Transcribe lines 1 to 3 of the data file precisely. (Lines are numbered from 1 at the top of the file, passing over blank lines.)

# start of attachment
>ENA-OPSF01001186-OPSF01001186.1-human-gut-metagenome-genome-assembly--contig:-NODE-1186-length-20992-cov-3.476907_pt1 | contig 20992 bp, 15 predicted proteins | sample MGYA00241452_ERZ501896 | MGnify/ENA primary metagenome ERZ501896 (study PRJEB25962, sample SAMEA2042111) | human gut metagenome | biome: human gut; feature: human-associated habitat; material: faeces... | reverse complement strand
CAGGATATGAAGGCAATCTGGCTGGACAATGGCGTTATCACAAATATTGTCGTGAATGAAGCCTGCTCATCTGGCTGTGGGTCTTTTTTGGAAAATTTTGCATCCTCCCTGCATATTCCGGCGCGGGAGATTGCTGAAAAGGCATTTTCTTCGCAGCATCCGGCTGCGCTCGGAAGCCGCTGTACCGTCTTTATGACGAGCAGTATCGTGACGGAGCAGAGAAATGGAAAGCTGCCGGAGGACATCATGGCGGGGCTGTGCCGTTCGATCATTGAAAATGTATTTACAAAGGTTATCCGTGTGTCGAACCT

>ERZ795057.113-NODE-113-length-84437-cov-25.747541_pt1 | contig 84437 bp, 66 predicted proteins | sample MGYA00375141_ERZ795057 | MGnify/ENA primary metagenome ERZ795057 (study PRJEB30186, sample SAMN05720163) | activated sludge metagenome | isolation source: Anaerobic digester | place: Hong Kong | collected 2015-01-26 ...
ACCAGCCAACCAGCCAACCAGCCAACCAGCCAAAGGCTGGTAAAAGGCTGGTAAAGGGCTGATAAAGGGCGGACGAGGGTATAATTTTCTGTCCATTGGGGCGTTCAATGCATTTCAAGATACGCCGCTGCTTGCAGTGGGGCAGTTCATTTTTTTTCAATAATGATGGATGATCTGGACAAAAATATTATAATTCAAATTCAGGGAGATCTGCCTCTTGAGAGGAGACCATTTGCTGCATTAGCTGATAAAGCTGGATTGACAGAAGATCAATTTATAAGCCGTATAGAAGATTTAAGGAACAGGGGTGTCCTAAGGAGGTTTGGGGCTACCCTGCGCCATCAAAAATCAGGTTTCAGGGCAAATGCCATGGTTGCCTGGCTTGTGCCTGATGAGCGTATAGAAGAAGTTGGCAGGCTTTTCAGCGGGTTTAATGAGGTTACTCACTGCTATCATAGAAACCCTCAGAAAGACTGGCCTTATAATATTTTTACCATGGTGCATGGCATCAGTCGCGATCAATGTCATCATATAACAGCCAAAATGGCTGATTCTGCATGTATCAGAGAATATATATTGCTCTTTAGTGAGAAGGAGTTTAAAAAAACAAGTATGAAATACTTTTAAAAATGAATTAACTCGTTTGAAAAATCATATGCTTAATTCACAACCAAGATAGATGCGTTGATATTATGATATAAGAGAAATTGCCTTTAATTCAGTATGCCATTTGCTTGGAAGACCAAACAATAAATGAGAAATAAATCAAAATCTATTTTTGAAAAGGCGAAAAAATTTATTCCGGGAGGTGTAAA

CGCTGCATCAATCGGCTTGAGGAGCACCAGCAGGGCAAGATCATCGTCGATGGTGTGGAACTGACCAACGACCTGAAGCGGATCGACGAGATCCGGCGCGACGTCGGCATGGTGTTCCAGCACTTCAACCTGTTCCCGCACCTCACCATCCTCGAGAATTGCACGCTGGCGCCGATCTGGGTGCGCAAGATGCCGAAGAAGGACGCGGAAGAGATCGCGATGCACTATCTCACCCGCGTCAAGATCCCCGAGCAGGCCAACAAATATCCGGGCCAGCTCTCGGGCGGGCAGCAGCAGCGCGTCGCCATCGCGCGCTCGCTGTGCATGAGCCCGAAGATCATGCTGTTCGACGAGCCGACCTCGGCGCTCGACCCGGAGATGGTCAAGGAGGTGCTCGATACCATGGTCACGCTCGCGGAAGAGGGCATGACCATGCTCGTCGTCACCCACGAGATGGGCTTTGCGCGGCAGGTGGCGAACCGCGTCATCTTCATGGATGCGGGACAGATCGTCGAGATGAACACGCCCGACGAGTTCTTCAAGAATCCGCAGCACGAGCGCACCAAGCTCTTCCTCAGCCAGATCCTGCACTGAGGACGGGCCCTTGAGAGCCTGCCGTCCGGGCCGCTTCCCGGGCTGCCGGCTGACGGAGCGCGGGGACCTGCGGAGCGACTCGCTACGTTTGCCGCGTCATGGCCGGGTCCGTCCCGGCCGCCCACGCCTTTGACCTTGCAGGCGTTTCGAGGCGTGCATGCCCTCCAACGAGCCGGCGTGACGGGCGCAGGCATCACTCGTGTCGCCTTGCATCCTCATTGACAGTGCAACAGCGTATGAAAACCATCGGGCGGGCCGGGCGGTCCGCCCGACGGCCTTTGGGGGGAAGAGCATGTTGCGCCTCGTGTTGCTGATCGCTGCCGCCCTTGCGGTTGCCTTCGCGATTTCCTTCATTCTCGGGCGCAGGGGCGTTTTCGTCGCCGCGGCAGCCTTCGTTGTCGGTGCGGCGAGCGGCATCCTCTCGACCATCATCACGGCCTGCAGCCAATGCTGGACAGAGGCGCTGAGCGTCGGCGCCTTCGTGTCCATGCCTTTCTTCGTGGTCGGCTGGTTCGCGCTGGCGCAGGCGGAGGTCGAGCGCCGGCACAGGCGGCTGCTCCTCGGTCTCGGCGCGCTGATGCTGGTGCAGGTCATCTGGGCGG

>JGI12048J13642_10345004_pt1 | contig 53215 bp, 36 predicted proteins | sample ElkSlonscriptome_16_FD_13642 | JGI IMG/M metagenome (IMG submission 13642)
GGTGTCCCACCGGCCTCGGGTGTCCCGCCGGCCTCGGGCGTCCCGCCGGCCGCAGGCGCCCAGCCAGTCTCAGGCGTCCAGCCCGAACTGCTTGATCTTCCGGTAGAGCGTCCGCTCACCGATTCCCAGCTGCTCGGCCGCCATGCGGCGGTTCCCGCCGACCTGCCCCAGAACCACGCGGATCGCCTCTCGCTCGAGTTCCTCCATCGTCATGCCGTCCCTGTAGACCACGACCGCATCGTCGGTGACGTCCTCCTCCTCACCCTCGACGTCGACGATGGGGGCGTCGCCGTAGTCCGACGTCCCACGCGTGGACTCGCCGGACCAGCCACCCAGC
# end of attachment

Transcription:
>ENA-OPSF01001186-OPSF01001186.1-human-gut-metagenome-genome-assembly--contig:-NODE-1186-length-20992-cov-3.476907_pt1 | contig 20992 bp, 15 predicted proteins | sample MGYA00241452_ERZ501896 | MGnify/ENA primary metagenome ERZ501896 (study PRJEB25962, sample SAMEA2042111) | human gut metagenome | biome: human gut; feature: human-associated habitat; material: faeces... | reverse complement strand
CAGGATATGAAGGCAATCTGGCTGGACAATGGCGTTATCACAAATATTGTCGTGAATGAAGCCTGCTCATCTGGCTGTGGGTCTTTTTTGGAAAATTTTGCATCCTCCCTGCATATTCCGGCGCGGGAGATTGCTGAAAAGGCATTTTCTTCGCAGCATCCGGCTGCGCTCGGAAGCCGCTGTACCGTCTTTATGACGAGCAGTATCGTGACGGAGCAGAGAAATGGAAAGCTGCCGGAGGACATCATGGCGGGGCTGTGCCGTTCGATCATTGAAAATGTATTTACAAAGGTTATCCGTGTGTCGAACCT

>ERZ795057.113-NODE-113-length-84437-cov-25.747541_pt1 | contig 84437 bp, 66 predicted proteins | sample MGYA00375141_ERZ795057 | MGnify/ENA primary metagenome ERZ795057 (study PRJEB30186, sample SAMN05720163) | activated sludge metagenome | isolation source: Anaerobic digester | place: Hong Kong | collected 2015-01-26 ...